“For instance, we have a client in the recruitment industry, which has drawn a lot of best practices from the Australian market that it thinks should be applied as global principles,” explains Duff.
As in any negotiation, the most desirable outcome is one in which both parties feel they have gained something. It might be a hard-fought struggle to reach that point, but if, at the end, employees feel a fair approach has been taken to the benefits they receive and the organisation can see the benefits of centralising certain reward policies, many multinationals will believe it is a battle worth fighting.
Case Study: Enterprise Rent-A-Car
Enterprise Rent-A-Car employs 70,000 staff across five countries. To make it easier for employees to move around within the company, the firm has a global benefits strategy in place, offering all staff a core benefits package comprising private healthcare, life insurance and income protection.
Donna Miller, European HR director, explains: “It’s very consistent, so employees transferring from one location to another experience no variance in the core benefits they receive.”
The package also offers economies of scale with one supplier, Unum, providing income protection for four-of-the-five countries that Enterprise works in.
While the company takes a global approach to benefits policy, however, some of its providers, and employee terms and conditions may vary by location. Each country also manages the administration of benefits locally and has the opportunity to decide what benefits it will offer on top of the core package. “Decisions are based on what’s customary for that country,” explains Miller.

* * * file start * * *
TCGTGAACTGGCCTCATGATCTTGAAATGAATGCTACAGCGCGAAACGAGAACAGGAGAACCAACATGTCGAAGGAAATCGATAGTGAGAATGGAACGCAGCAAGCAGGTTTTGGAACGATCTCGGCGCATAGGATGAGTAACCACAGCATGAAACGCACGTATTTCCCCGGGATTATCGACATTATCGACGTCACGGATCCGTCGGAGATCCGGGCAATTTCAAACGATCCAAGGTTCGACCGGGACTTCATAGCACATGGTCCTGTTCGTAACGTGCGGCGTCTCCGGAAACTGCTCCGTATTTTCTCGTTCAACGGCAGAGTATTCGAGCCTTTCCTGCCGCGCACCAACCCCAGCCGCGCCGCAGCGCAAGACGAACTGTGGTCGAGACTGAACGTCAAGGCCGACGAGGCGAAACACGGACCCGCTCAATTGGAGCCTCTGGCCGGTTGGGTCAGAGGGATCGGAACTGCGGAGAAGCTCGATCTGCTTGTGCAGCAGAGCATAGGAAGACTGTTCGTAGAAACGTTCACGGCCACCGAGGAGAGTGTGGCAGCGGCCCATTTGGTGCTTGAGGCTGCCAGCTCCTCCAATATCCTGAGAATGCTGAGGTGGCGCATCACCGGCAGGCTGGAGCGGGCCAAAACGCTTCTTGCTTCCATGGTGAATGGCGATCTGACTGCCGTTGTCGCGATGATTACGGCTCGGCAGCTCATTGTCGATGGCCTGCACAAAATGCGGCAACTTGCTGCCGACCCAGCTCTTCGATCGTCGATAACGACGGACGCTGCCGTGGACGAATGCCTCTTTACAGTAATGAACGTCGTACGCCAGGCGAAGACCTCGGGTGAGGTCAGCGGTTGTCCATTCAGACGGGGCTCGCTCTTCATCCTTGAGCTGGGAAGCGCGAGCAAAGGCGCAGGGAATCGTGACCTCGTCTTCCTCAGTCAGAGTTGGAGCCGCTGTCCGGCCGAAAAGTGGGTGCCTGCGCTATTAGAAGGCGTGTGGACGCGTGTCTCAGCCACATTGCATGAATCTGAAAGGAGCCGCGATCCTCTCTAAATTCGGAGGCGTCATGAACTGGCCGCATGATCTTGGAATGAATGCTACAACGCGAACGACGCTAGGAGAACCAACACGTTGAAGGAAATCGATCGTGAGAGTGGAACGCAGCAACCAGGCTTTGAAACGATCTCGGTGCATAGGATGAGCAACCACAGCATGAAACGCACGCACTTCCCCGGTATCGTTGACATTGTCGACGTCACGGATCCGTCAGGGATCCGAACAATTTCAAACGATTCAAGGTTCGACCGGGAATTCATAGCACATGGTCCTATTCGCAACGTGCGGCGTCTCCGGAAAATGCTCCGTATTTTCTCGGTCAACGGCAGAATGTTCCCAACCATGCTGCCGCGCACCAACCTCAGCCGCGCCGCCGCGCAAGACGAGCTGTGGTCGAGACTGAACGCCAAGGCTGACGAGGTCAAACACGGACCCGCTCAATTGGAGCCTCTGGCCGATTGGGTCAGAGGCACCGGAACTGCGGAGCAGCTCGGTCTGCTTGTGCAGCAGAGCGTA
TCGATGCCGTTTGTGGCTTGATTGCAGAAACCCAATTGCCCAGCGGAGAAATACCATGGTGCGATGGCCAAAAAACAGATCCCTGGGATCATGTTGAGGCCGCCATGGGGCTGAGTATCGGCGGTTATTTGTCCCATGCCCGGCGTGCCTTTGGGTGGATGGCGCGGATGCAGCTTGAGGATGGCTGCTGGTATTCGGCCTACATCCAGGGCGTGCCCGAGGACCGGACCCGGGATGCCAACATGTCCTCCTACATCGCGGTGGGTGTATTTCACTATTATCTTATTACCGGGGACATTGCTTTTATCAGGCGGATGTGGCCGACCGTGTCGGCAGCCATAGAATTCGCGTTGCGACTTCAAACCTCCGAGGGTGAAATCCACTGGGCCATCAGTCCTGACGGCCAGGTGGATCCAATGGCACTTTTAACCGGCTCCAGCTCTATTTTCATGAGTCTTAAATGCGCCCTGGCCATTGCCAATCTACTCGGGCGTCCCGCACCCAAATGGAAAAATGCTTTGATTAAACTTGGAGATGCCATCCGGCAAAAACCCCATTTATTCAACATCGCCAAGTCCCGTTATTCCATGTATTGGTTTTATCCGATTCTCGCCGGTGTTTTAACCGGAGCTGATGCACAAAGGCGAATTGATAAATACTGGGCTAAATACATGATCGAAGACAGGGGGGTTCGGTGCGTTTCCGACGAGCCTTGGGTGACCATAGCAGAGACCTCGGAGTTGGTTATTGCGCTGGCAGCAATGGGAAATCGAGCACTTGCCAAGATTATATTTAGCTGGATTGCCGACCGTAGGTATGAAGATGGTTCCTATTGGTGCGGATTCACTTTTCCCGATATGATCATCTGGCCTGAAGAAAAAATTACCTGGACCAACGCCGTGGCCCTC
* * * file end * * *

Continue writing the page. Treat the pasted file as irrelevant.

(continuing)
Communication is key to the success of central global and local HR relationships. “In Europe, we meet quarterly face-to-face with HR teams, then once a year, we take all European HR teams to the US for a large company HR meeting,” she explains.
The global HR team is also receptive to feedback and ideas from local HR managers. For example, following a recent suggestion from local HR teams, a global HR manager has taken over responsibility for uploading each country’s employee benefits selection data to the company’s central HR system. “There’s lot of flexibility around practice. It’s important to listen to people, as it’s easy to get stuck in your ways,” says Miller.
Top tips: How to manage international HR relationships
- Maintain good quality benefits information, as it will ensure that policies are adhered to at both a central and local level.
- Create global HR principles about how to reward people, but never assume blanket benefits provision will work.
- When rolling out a global benefits initiative, look for quick ways of helping local HR teams save money, so they can see global policies also have benefits for them.
- Do your homework by researching each local market’s unique characteristics and tap into local HR expertise.
- Involve local HR teams in making benefits decisions from the start.
- Don’t be afraid to say ‘no’ to any local HR requests, but make sure you explain your reasons for doing so.